Lucy Garrick
Aug 7, 2009 9:52

I’ve read and seen articles/videos online about projects at Allstate Insurance and Best Buy. My small start up is doing this, Radical-Inclusion. Lots of companies are using wikis to do all sorts of things. From what I can tell the market is quite nascent and fragmented in terms of what tools are being used for what tasks.

Matt Donnelly
Aug 13, 2009 11:25

I’ve seen that most business people, when speaking about social media at all, tend to refer to the ‘Big Three’ (aka Facebook, Twitter and LinkedIn). This is way too narrow. If we want to think about social media, they need to think about customer service, user-focused Web site experiences, ideation, etc. To my mind, any tool that makes a customer’s interaction with a company more human (more personal) is a social media tool. And, yes, the more human, the more ROI the company can generate. User-specific content and experiences, where their voice matters, is to me just a matter of treating individuals as unique individuals, not as ‘human resources’ or people to ‘target’ with marketing blasts.

Lucy Garrick
Aug 14, 2009 20:57

I this opportunity for unbundling organizational skill in exactly the same way and agree it turns most notions of how we develop relationships and work teams on its head. I do think, however, this needs be done carefully with each organization’s unique circumstances in mind. The possibilities are intriguing and exciting for those with vision and confidence that change can happen.

Matt Whyndham
Aug 18, 2009 11:08

Hmm, OK, and yet …

Essentially you are describing (from the viewpoint of the status quo paradigm) a process for leaking effort in an “uncontrolled” way from around the company to focus on a project. A sort of bottom-up matrix management, perhaps.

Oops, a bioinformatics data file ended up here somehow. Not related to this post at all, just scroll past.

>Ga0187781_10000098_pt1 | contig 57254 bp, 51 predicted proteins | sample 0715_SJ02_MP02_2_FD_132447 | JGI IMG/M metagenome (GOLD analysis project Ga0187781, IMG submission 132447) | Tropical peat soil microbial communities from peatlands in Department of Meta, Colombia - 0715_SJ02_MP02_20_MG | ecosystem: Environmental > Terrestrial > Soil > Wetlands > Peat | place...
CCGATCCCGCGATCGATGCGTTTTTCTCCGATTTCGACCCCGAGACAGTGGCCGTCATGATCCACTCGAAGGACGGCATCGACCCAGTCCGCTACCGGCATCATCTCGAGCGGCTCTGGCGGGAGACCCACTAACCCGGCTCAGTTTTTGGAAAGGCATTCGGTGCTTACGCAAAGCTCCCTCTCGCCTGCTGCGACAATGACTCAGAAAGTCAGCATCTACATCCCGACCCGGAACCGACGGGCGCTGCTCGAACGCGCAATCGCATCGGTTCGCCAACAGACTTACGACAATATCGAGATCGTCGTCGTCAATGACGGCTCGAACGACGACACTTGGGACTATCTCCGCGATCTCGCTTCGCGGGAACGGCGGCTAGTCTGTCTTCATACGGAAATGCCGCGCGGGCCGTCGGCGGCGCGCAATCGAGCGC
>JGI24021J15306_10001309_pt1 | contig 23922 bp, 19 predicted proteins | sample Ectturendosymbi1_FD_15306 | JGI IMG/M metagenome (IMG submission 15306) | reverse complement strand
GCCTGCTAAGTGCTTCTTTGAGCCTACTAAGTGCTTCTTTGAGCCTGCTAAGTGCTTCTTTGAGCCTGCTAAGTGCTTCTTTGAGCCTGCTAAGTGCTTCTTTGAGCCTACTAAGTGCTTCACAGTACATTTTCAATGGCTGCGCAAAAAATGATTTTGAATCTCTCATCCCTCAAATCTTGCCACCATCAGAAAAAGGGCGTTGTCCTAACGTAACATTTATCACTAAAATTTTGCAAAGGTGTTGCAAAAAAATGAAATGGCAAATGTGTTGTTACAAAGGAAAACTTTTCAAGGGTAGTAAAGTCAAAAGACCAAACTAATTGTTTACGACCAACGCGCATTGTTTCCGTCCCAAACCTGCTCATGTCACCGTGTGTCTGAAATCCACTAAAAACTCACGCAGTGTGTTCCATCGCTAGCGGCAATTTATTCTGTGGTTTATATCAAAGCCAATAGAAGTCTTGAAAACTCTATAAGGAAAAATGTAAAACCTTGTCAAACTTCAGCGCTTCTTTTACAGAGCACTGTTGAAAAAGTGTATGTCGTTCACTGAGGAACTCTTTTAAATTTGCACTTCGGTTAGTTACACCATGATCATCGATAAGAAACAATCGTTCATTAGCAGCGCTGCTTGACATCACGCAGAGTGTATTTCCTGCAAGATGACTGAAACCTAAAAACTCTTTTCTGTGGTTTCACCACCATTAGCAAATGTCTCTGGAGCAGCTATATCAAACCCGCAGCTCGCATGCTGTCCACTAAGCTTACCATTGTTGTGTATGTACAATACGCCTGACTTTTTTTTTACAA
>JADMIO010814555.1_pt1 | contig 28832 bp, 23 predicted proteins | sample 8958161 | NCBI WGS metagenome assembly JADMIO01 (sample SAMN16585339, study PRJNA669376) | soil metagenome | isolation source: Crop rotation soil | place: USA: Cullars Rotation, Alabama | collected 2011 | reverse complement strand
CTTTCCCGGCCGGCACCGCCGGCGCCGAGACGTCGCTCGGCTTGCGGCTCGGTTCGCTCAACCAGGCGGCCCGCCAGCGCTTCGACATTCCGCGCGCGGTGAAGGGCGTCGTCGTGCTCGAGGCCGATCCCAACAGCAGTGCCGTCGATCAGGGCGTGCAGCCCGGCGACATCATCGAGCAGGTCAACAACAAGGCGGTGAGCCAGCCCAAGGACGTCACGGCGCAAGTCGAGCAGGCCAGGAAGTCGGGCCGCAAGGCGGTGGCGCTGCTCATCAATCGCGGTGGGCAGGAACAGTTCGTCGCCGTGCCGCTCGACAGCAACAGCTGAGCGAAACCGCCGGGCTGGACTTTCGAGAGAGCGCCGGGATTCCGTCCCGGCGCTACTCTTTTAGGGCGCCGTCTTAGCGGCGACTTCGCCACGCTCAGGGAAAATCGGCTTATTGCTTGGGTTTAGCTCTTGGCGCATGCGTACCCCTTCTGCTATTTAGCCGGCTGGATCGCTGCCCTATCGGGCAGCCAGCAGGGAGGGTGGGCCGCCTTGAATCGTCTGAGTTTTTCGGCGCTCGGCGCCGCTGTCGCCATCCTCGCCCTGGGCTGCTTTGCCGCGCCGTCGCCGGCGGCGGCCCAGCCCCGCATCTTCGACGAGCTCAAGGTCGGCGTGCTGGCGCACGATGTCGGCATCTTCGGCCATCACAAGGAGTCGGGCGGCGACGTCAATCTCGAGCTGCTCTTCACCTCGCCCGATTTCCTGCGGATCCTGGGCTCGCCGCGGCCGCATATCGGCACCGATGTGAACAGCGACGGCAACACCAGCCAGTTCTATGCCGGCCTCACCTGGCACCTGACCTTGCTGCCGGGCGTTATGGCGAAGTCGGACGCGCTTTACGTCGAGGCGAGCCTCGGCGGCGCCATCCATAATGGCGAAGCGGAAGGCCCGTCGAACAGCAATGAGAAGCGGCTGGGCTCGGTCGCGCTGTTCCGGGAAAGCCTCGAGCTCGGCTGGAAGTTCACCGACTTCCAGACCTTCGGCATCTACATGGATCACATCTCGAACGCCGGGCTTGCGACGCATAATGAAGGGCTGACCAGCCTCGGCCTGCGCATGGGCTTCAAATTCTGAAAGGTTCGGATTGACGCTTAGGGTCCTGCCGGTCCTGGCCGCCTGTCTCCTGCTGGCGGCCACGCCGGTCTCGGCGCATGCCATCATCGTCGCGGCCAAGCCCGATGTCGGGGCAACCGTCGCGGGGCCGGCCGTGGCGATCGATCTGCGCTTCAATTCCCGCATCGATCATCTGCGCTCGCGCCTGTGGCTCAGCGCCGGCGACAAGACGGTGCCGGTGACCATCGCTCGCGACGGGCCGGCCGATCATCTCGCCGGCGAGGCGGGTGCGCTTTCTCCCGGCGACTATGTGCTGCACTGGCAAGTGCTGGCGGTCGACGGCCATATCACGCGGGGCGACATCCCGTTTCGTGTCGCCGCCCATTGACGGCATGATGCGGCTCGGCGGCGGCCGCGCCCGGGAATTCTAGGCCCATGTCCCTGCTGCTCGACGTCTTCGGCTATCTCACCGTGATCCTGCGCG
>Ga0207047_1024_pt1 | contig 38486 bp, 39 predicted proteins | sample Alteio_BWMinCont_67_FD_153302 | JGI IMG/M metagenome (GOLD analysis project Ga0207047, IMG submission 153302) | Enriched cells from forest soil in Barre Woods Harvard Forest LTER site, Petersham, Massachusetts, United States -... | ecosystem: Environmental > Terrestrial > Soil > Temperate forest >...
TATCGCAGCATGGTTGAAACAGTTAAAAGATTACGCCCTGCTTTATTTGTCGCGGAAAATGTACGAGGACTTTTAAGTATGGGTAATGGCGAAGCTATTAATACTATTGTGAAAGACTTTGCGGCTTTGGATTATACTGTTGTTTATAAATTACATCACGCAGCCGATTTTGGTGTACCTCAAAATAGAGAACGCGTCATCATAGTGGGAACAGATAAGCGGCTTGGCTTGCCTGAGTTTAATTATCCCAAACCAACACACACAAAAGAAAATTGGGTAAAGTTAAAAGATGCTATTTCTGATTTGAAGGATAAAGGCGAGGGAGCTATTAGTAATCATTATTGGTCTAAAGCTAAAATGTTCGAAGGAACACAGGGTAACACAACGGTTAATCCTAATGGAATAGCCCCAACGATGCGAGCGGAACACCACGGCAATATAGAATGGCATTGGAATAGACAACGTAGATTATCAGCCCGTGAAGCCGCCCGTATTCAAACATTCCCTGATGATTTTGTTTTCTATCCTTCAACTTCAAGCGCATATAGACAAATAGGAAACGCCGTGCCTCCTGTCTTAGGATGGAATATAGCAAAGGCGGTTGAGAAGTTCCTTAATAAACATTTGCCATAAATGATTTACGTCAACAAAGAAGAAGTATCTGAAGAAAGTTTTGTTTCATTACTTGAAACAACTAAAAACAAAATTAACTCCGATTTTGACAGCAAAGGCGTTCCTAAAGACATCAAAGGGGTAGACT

I’d like to see more examples of how this makes a company work better, since there likely to be overheads (distraction costs? loss of focus on strategies of the business unit).

By the way, firms that incentivise inter-departmental activities or in-reach (even Universities) already do this to a degree, and the relevant media are corridors, common rooms, conferences etc.

Brian Magierski
Aug 19, 2009 9:42

Yes, collaborative management introduces new costs and needs new processes to keep these costs from getting out of control … it is indeed a new way of doing work.

However, rather than thinking of it as an exception process (i.e. leaking effort), it should become the norm. For example, part of an engineer’s or product manager’s job in a collaborative management enterprise would be spending time directly engaging with customers in relevant communities (Facebook, LinkedIn, the company’s own community, user group sites, etc.) to inform them in their job requirements. This new engagement would replace or supplement things like focus groups, etc.

The case studies are newly emerging. We at nGenera hope to post case studies of our work as they show results and we get customer clearance to do so.

The commenters have mentioned a few … P&G, Best Buy, Cisco …

Natasha Nelson
Sep 12, 2009 14:05

Hi there,

I am an IT executive leading Enterprise Architecture initiative in my company, which is very traditionally organized. However, we also have a very forward thinking leadership team. Currently, they are the ones writing blogs and encouraging comments. I would say in the last 12 months, we have been bridging some serious gaps, and the value of new technologies have been clearly identified.